The MRR is higher at low pressures and amplitudes. As shown in FIG. 9, at higher pressures the MRR is higher for high amplitude. The equilibrium position of the workpiece is a function of the amplitude and pressure. FIG. 15 shows that equilibrium is reached when the impulse integrated over a portion of the ultrasonic cycle is equivalent to the static force on the system. At low pressures and high amplitudes the equilibrium position is at a critically low value preventing effective penetration of the abrasives into the workpiece, even at high amplitude. As the static force increases, the equilibrium position of the workpiece is pushed up, causing improved penetration of the grits resulting in higher amplitudes being more effective after some value of the static force/pressure.
Interaction effects of the Parameters. Interaction effects involving grit size and amplitude and those involving grit size and tool speed both show similar trends. With increasing amplitudes, two opposing effects interact to give the output (MRR) (FIG. 10). MRR increases because of increasing energy input and decreases because of the drop in strength of the grits i.e., the friability improves. With small grit sizes, the latter effect dominates resulting in a drop in MRR with increasing amplitude. The larger grits do not shatter so easily and therefore the MRR increases with increasing amplitudes.
Similarly considering the interaction involving the tool speed and the grit size (FIG. 11), the opposing effects are an increase in tool glazing with increasing tool speeds and an increase in MRR because of an increase in the effective contact length of the abrasive during one ultrasonic cycle. Small abrasives are more susceptible to glazing and therefore MRR decreases with increasing tool speed, whereas with large grit size increasing the tool speed results in more effective grinding action and improves the MRR.
As shown in FIG. 12, for larger grit sizes the increase in MRR with increasing workpiece rotational speed is greater than with smaller grit tools. This is because larger grits have a lesser tendency to glaze. Increasing workpiece speed causes increased material removal rates because of the increase in the effective size of the grit. The same thing happens with smaller grits, but these grits are at the same time degrading in that the effective projection of the grits from the face of the tool drops rapidly. This drop in effective projection counteracts with the increase in effective size to produce a more gradual gradient for small grits.
The two level interaction between the pressure and the grit size is illustrated in FIG. 13. For the same pressure, the force per particle for larger grits is greater because the tools have the same volume density of abrasives. This keeps the MRR for large grits consistently high. As the pressure increases the tendency of the abrasives to glaze increases. The projection of the smaller grits from the matrix reduces faster than that for the larger grits, resulting in a faster MRR increase with pressure for larger grits than for smaller grits.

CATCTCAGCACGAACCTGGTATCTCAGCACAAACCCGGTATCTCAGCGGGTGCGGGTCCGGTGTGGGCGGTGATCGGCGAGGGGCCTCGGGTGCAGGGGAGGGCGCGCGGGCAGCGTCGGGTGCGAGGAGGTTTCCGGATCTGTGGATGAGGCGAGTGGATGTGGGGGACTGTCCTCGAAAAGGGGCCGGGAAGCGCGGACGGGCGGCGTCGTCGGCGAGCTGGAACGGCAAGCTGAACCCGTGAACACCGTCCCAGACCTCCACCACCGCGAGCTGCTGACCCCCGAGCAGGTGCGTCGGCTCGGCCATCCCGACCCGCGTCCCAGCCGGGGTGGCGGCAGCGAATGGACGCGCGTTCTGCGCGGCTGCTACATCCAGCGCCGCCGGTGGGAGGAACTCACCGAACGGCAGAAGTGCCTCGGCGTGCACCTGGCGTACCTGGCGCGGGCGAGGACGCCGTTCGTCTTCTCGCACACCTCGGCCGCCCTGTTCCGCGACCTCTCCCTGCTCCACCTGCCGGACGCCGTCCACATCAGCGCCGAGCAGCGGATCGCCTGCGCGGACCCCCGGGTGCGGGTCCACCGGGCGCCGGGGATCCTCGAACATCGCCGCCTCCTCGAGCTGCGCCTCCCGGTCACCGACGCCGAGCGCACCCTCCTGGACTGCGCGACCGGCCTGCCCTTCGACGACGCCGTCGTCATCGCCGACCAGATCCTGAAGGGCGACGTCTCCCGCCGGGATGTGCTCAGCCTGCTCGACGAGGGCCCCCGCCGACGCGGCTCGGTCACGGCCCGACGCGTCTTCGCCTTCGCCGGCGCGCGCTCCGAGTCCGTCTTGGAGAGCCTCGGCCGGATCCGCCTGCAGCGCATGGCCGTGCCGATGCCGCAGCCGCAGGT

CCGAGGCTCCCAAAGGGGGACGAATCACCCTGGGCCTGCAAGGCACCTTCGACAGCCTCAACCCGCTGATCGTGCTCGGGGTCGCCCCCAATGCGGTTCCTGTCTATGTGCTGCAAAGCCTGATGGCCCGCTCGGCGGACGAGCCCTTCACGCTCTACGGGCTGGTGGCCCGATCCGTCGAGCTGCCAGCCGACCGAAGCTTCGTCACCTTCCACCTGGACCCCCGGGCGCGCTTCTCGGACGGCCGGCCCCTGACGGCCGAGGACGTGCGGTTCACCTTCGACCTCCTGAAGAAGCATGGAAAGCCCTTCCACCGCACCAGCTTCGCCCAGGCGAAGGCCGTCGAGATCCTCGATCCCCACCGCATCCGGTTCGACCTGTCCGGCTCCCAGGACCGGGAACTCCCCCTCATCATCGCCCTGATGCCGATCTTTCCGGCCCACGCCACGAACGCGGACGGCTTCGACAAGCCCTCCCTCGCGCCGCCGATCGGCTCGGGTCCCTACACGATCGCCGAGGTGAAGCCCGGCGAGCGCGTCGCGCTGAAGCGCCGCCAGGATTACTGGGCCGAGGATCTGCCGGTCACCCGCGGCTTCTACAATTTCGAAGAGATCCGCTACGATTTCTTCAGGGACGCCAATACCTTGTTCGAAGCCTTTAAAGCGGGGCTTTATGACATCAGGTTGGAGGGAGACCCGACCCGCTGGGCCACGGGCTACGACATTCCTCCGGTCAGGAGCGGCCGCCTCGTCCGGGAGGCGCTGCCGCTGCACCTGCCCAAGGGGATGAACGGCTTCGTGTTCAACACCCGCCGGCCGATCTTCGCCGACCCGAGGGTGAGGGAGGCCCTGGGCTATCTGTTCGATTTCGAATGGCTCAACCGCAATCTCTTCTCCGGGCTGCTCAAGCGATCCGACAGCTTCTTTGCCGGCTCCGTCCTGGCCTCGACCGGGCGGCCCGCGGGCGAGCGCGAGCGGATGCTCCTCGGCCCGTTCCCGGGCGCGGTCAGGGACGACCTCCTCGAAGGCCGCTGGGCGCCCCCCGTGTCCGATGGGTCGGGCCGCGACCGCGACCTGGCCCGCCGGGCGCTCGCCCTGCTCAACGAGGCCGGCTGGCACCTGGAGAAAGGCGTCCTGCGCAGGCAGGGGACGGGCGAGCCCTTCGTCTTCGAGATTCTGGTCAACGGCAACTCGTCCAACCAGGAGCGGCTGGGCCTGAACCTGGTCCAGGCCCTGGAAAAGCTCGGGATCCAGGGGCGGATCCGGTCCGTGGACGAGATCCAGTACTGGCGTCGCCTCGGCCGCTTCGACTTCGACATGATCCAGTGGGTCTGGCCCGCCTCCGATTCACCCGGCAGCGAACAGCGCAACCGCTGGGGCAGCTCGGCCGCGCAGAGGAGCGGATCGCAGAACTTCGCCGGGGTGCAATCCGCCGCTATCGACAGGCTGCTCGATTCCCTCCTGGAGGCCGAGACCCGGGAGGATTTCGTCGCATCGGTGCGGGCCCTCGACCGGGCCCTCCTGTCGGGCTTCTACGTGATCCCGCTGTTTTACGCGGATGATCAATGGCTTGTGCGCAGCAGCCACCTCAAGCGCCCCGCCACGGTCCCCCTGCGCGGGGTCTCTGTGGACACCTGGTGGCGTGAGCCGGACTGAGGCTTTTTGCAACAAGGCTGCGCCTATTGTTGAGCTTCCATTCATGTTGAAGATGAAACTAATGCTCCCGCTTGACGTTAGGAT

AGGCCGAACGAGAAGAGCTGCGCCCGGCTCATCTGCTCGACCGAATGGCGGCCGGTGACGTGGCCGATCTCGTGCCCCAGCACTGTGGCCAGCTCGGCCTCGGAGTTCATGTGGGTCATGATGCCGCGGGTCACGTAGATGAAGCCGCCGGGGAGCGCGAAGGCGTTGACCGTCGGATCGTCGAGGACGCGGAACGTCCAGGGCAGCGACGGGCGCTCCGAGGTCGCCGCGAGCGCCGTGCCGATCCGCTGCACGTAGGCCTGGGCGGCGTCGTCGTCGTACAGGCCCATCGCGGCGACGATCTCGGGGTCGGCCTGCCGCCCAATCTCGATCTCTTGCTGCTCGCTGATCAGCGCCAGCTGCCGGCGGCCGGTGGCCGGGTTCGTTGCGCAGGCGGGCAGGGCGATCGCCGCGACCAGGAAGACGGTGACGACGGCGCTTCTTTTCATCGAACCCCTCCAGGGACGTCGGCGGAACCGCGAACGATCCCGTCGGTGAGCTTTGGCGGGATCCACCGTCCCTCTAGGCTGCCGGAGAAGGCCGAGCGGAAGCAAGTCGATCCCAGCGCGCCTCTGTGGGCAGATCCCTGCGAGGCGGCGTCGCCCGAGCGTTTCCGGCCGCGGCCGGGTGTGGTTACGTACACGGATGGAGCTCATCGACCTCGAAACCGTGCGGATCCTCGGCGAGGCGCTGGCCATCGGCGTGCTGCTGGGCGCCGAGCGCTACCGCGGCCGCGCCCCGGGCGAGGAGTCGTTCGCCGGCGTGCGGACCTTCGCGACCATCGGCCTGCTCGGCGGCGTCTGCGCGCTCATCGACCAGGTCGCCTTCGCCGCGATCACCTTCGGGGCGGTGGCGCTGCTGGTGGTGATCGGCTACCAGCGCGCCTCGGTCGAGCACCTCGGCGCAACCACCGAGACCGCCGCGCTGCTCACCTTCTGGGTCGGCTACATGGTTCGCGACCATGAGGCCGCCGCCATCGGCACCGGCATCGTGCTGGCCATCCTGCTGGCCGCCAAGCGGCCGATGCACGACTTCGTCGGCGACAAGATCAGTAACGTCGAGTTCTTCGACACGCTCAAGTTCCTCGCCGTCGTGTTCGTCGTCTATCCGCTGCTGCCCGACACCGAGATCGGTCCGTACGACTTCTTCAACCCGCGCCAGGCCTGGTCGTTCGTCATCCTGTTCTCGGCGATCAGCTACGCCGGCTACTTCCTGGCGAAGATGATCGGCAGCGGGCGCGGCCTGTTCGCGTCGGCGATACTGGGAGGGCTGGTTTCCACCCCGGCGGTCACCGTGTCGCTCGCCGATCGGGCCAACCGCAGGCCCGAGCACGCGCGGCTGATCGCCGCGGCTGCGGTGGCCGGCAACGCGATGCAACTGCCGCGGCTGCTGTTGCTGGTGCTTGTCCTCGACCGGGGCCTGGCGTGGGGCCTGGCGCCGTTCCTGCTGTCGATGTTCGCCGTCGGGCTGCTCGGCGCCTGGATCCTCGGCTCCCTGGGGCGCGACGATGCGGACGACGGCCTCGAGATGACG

Although no quantitative relations could be determined between the surface damage and the process parameters, observation showed:
(i) The surface damage worsened with increase in grit size. FIGS. 16 and 17 are SEM photographs of
(ii) The mode of material removal was dominantly brittle; however, regions with a plastic mode of material removal were found. The extent of failure from plastic mode removal increased with decreasing grit size.
(iii) Tool glazing resulted in extremely long cycle times accompanied by a flattening of parts of the workpiece surface. The surface showed signs of undergoing ductile failure with small penetration depths.
(iv) The virtual increase in grit size due to the rotary action of the tool is observable on the machined surface.
While both the apparatus and method of this invention have been described in connection with specific embodiments, it should be understood that numerous modifications in dimensions, materials and/or techniques could be made by persons of ordinary skill in this art without departing from the scope of this invention. Accordingly, the foregoing description is intended to be merely illustrative and is not limiting. The scope of the invention as claimed should be understood to include all those alternatives and modifications which the above specification and drawings would suggest or which would readily occur or be apparent to one skilled in the art upon study of the same.